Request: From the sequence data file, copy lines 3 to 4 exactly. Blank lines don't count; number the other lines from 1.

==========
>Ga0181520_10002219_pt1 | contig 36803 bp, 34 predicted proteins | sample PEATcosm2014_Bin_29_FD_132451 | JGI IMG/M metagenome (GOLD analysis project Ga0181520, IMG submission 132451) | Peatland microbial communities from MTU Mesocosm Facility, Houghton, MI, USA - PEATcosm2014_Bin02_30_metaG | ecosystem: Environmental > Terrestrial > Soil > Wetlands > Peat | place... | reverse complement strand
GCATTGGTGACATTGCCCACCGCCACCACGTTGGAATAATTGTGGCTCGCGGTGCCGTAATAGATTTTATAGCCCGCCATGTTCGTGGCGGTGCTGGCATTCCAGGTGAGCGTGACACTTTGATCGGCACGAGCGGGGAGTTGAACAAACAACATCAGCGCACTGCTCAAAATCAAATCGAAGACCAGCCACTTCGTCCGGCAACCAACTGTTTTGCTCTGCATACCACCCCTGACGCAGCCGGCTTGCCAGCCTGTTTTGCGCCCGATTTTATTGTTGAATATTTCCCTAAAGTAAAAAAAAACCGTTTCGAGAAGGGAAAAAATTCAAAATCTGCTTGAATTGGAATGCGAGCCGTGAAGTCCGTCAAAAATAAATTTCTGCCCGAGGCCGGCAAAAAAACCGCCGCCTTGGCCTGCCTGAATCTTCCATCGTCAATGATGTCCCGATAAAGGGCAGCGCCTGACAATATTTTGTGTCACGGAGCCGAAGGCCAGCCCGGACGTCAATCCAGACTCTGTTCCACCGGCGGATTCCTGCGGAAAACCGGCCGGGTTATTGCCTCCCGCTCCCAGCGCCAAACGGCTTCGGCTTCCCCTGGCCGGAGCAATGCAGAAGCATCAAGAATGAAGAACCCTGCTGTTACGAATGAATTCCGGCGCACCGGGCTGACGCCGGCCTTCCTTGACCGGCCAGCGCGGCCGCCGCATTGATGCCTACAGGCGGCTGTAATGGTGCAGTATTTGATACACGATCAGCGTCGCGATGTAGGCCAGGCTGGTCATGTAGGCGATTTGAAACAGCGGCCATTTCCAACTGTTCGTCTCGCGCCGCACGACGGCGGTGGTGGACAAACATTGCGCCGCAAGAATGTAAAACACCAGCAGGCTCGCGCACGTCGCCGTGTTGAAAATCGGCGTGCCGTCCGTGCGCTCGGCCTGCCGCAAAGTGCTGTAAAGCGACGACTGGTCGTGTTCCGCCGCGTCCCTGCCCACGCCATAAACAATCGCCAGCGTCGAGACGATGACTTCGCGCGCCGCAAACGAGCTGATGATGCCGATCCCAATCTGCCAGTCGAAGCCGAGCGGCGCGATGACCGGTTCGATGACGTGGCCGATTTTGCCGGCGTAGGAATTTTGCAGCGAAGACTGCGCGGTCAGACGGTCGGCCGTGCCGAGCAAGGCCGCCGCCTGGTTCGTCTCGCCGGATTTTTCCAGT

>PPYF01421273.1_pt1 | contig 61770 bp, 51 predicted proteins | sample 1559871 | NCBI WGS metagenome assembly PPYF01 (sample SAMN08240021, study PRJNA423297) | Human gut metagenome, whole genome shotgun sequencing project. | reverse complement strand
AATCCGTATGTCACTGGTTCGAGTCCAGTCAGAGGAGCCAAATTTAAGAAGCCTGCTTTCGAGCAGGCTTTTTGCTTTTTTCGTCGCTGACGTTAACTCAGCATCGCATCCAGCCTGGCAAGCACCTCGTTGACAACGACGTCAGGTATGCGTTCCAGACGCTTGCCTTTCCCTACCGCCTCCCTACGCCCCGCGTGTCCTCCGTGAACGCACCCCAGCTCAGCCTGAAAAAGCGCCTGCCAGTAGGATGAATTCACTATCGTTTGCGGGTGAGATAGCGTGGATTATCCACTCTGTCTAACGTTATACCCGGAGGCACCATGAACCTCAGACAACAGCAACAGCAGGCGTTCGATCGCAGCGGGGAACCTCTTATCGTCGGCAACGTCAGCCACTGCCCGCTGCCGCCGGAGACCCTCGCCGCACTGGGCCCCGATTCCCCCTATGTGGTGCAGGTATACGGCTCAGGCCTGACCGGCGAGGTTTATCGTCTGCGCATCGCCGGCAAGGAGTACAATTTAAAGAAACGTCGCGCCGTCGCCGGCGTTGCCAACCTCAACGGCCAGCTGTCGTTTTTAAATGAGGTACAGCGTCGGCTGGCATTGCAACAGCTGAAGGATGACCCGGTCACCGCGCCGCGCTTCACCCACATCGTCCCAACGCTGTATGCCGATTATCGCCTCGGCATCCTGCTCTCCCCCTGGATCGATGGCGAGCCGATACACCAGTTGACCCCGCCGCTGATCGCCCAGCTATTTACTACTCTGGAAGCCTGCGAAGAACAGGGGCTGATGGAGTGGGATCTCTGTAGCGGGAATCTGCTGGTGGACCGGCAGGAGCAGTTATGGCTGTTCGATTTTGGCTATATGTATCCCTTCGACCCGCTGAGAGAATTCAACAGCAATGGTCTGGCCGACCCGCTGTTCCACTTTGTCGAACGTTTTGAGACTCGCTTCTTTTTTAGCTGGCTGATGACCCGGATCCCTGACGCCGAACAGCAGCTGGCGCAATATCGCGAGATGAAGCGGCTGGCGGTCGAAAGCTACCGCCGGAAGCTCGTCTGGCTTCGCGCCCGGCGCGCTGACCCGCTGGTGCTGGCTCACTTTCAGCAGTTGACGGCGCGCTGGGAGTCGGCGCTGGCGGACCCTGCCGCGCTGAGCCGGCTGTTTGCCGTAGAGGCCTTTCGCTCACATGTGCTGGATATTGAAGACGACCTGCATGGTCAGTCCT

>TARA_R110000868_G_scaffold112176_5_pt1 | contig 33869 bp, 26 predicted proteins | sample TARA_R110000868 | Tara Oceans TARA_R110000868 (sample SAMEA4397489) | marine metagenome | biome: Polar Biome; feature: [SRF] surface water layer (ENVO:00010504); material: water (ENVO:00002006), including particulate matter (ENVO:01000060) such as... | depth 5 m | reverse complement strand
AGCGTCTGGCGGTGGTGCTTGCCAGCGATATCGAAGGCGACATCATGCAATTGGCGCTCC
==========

>PPYF01421273.1_pt1 | contig 61770 bp, 51 predicted proteins | sample 1559871 | NCBI WGS metagenome assembly PPYF01 (sample SAMN08240021, study PRJNA423297) | Human gut metagenome, whole genome shotgun sequencing project. | reverse complement strand
AATCCGTATGTCACTGGTTCGAGTCCAGTCAGAGGAGCCAAATTTAAGAAGCCTGCTTTCGAGCAGGCTTTTTGCTTTTTTCGTCGCTGACGTTAACTCAGCATCGCATCCAGCCTGGCAAGCACCTCGTTGACAACGACGTCAGGTATGCGTTCCAGACGCTTGCCTTTCCCTACCGCCTCCCTACGCCCCGCGTGTCCTCCGTGAACGCACCCCAGCTCAGCCTGAAAAAGCGCCTGCCAGTAGGATGAATTCACTATCGTTTGCGGGTGAGATAGCGTGGATTATCCACTCTGTCTAACGTTATACCCGGAGGCACCATGAACCTCAGACAACAGCAACAGCAGGCGTTCGATCGCAGCGGGGAACCTCTTATCGTCGGCAACGTCAGCCACTGCCCGCTGCCGCCGGAGACCCTCGCCGCACTGGGCCCCGATTCCCCCTATGTGGTGCAGGTATACGGCTCAGGCCTGACCGGCGAGGTTTATCGTCTGCGCATCGCCGGCAAGGAGTACAATTTAAAGAAACGTCGCGCCGTCGCCGGCGTTGCCAACCTCAACGGCCAGCTGTCGTTTTTAAATGAGGTACAGCGTCGGCTGGCATTGCAACAGCTGAAGGATGACCCGGTCACCGCGCCGCGCTTCACCCACATCGTCCCAACGCTGTATGCCGATTATCGCCTCGGCATCCTGCTCTCCCCCTGGATCGATGGCGAGCCGATACACCAGTTGACCCCGCCGCTGATCGCCCAGCTATTTACTACTCTGGAAGCCTGCGAAGAACAGGGGCTGATGGAGTGGGATCTCTGTAGCGGGAATCTGCTGGTGGACCGGCAGGAGCAGTTATGGCTGTTCGATTTTGGCTATATGTATCCCTTCGACCCGCTGAGAGAATTCAACAGCAATGGTCTGGCCGACCCGCTGTTCCACTTTGTCGAACGTTTTGAGACTCGCTTCTTTTTTAGCTGGCTGATGACCCGGATCCCTGACGCCGAACAGCAGCTGGCGCAATATCGCGAGATGAAGCGGCTGGCGGTCGAAAGCTACCGCCGGAAGCTCGTCTGGCTTCGCGCCCGGCGCGCTGACCCGCTGGTGCTGGCTCACTTTCAGCAGTTGACGGCGCGCTGGGAGTCGGCGCTGGCGGACCCTGCCGCGCTGAGCCGGCTGTTTGCCGTAGAGGCCTTTCGCTCACATGTGCTGGATATTGAAGACGACCTGCATGGTCAGTCCT